Twitter was all, ah, atwitter last week because a new edition of a dictionary came out, adding about 2,000 words to the “official” English language. Among those words were “chillax,” “cool hunter,” “turducken,” and “vuvuzela.”

On Twitter, and in some media stories, the new dictionary was variously named as the The Oxford English Dictionary, The New Oxford American Dictionary, The Oxford Dictionary of English, and simply, The Oxford Dictionary.

Only one of those is correct, and therein lies a problem.

The dictionary that “legitimized” these words was The Oxford Dictionary of English, which debuted in 1998, as the, um, New Oxford Dictionary of English. It’s not the same dictionary as any of the others, though many of the same words are in all of them, and they all share the Oxford name. There are also “compact,” “abridged,” and “concise” versions of those dictionaries, as well as versions for various parts of the English-speaking world.

Dictionaries, like cars, have many models that are designed for different audiences. Want
historical usage and the etymology of a word? The OED is the granddaddy, in that it never deletes definitions or uses, only adds to them. Want to know how words are used in the United States? NOAD might be for you. Want to know how words are now being used anywhere English is spoken, regardless of local usage? The ODE could be the one you want.

For Americans, “Webster” is the word that immediately brings to mind dictionaries. Here, too, confusion reigns. Webster’s New College Dictionary, Merriam-Webster’s Dictionary, Merriam-Webster’s Collegiate Dictionary, Webster’s (First, Second, Third) International Dictionary, Random House Webster’s Dictionary, Random House Webster’s Unabridged Dictionary … well, you get the idea.

How to choose? Part will depend on what you want the dictionary for. If you just want to know how to spell a word, almost any dictionary will do, as long as it’s less than ten years old or so. (Almost no one spells it “employe” anymore.) If you want to know what a word means, though, you start getting into the realm of choice. Some dictionaries don’t admit new words until they’re firmly established in common usage. That helps explain why “vuvuzela” made it so quickly: The World Cup this year exposed millions of people (some unhappily) to the sound of and word for the horn that is traditionally blown by fans at soccer matches in Africa. Some keep all definitions, others delete ones that are no longer “au courant.”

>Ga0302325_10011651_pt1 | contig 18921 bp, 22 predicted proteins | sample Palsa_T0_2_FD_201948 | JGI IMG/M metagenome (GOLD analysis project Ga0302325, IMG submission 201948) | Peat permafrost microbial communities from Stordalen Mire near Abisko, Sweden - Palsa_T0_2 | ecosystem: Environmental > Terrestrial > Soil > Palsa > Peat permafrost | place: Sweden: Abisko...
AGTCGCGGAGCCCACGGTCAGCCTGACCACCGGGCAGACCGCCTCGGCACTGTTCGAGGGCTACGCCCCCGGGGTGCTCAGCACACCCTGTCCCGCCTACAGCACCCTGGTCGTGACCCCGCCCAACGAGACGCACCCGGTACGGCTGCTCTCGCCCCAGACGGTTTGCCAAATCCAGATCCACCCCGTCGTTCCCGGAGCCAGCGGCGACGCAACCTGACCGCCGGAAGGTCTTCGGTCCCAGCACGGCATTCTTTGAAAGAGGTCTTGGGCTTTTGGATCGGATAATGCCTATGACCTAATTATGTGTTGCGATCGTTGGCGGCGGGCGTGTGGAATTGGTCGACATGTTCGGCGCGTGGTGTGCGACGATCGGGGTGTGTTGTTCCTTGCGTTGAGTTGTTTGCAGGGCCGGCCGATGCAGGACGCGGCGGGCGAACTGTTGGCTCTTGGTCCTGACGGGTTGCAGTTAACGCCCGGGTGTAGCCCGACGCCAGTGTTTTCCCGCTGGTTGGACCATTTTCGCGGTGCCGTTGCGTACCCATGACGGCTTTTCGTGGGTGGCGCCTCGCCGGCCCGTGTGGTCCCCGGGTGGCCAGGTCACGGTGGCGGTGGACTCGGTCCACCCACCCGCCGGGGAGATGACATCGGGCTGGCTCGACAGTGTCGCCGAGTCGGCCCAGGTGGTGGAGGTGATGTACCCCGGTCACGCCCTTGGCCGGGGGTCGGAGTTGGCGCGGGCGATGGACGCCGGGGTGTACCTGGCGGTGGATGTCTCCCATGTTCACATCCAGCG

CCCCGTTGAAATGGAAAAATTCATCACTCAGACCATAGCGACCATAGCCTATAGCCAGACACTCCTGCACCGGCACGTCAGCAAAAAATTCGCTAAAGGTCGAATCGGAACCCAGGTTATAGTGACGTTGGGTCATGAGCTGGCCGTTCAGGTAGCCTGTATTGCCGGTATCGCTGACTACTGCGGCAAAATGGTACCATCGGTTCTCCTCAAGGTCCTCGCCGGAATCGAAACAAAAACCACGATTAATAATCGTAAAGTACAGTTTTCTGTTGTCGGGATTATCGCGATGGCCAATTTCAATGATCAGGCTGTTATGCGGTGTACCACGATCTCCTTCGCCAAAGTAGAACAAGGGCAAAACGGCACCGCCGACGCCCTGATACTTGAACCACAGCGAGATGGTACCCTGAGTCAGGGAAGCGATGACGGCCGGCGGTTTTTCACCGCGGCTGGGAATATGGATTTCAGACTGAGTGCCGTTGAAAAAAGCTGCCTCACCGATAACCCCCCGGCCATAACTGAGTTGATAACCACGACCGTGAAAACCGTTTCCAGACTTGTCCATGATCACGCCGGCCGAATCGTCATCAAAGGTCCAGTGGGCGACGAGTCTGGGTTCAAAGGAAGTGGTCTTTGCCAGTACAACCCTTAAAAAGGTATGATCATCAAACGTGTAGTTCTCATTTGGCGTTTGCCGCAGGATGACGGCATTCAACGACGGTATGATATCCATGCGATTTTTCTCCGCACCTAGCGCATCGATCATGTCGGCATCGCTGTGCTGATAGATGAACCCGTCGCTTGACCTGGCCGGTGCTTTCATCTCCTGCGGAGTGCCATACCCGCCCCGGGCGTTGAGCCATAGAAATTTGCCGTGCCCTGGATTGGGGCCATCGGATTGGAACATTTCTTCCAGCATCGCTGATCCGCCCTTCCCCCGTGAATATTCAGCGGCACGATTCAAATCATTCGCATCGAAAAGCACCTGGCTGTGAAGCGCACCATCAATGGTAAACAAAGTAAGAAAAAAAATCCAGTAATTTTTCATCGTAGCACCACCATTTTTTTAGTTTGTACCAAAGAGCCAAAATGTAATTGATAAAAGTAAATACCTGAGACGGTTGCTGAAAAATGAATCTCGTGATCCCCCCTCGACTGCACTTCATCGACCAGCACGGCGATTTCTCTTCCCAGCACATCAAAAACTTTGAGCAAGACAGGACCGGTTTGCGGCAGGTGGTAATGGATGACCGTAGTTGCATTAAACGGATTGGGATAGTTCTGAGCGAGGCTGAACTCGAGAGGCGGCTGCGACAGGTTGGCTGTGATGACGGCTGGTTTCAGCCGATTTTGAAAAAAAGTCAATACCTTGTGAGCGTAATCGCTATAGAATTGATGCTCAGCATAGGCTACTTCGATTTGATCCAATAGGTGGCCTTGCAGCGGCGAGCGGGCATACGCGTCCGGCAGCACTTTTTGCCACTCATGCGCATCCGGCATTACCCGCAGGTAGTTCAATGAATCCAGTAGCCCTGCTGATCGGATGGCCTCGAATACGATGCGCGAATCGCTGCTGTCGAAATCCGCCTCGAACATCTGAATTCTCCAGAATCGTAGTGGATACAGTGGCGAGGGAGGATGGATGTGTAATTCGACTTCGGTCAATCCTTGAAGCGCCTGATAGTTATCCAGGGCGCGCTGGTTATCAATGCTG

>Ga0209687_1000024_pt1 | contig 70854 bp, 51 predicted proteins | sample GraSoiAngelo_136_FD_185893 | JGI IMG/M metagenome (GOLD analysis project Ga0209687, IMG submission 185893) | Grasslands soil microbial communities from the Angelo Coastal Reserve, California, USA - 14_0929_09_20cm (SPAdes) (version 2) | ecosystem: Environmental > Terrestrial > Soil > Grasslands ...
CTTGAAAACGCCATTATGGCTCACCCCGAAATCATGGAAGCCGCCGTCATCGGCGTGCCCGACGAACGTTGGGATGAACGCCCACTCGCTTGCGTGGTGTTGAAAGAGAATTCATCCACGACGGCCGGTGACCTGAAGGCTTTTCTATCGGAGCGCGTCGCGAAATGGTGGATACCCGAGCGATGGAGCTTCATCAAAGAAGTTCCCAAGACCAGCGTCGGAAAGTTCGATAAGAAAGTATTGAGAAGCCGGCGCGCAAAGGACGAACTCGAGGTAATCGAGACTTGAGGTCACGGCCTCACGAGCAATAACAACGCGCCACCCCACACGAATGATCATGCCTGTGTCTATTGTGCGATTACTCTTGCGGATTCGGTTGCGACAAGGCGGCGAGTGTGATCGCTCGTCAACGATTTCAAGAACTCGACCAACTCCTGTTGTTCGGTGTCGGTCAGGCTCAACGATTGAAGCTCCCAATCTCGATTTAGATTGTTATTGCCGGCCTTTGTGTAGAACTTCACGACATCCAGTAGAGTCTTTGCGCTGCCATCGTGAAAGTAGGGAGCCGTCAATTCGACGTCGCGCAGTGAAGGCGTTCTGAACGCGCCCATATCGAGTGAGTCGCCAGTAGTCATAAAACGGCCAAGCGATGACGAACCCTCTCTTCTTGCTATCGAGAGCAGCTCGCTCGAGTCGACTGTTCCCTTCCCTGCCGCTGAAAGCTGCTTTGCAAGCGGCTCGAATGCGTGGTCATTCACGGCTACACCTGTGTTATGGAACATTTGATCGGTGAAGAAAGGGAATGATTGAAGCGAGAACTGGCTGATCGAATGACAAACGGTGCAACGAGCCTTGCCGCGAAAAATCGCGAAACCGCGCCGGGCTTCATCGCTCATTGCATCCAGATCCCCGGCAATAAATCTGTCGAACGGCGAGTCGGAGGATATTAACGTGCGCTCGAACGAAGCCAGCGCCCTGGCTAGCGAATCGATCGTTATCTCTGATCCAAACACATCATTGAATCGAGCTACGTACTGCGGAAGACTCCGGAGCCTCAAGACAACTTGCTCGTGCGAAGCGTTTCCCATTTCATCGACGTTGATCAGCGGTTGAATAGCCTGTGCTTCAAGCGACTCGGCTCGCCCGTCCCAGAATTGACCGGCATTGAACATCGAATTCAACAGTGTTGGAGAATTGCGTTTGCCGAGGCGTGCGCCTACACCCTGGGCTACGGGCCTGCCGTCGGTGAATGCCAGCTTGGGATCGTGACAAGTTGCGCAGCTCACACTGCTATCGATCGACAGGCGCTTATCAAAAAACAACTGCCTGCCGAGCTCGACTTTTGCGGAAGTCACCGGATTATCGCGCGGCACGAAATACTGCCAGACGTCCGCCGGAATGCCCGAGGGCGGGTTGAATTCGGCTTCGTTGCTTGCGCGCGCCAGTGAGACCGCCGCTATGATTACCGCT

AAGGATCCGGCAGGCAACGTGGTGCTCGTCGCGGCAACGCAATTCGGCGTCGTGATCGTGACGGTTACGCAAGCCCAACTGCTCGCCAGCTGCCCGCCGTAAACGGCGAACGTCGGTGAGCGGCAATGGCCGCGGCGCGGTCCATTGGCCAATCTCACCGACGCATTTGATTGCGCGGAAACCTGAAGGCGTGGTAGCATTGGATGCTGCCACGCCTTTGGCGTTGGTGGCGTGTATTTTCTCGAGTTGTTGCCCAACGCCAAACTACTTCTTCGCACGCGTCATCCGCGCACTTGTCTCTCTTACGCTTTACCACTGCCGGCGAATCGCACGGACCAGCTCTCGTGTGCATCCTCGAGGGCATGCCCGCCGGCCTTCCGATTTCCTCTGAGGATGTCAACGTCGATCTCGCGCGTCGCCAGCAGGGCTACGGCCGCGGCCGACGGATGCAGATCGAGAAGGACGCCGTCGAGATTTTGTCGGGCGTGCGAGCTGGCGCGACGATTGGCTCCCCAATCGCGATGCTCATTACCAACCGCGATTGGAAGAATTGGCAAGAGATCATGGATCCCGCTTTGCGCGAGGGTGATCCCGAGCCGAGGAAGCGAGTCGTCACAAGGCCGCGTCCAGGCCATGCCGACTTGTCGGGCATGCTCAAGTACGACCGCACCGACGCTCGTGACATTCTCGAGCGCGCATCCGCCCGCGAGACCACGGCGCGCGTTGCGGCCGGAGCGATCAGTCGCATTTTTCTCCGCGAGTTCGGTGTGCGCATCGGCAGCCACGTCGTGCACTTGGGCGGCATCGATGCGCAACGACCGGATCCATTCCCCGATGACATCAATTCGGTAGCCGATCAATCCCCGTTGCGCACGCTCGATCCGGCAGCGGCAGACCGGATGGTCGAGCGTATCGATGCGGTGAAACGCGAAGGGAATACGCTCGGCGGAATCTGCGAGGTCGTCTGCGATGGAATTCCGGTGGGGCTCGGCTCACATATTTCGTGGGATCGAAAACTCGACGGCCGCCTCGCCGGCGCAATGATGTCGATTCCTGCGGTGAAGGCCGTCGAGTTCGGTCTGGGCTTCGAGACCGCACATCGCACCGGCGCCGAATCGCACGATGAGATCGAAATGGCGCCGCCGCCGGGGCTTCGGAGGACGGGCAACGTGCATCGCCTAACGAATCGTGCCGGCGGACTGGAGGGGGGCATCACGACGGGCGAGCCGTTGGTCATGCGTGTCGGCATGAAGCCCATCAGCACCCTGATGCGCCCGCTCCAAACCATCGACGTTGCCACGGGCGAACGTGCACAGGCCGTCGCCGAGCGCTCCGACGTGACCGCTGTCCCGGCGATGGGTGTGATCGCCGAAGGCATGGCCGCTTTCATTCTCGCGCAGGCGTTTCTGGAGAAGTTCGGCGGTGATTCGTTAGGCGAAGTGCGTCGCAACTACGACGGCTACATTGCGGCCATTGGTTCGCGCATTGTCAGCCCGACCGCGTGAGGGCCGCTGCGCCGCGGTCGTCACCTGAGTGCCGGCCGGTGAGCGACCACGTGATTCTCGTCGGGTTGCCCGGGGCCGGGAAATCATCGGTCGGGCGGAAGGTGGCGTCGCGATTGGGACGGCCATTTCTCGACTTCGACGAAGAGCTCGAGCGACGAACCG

Some words are not really “new,” but just new to that dictionary. “Turducken,” for example, which is a chicken stuffed inside a duck stuffed inside a turkey, has been around by that name at least since the 1980s, and had probably been sampled around Louisiana for a lot longer.

Some dictionaries are much more liberal in accepting new words, even if they have not reached “common” status. (In less liberal moments, I call those “slut dictionaries.” You can figure out why.) There is nothing wrong with those dictionaries, but taking them as gospel may not be appropriate for publications that reach diverse audiences. “Cool hunter” (someone whose job is to seek out the latest trends) and “chillax” (a conflation of “chill out” and “relax,” pronounced chill-AX), may produce only confusion in many readers. And it’s probably not a good idea to use a word if you have to search for a dictionary that includes the meaning you’re using. That’s why publications will usually have a “house” dictionary, so everyone is literally on the same page.

The dictionary favored by the Associated Press and many news publications, Webster’s New World College Dictionary, tries to walk the line between fad and fuddy-duddy. Though who uses “firetruck” is a mystery.

Ends today: If you'd like to help CJR and win a chance at one of
10 free print subscriptions, take a brief survey for us here.

Merrill Perlman managed copy desks across the newsroom at The New York Times, where she worked for 25 years. Follow her on Twitter at @meperl.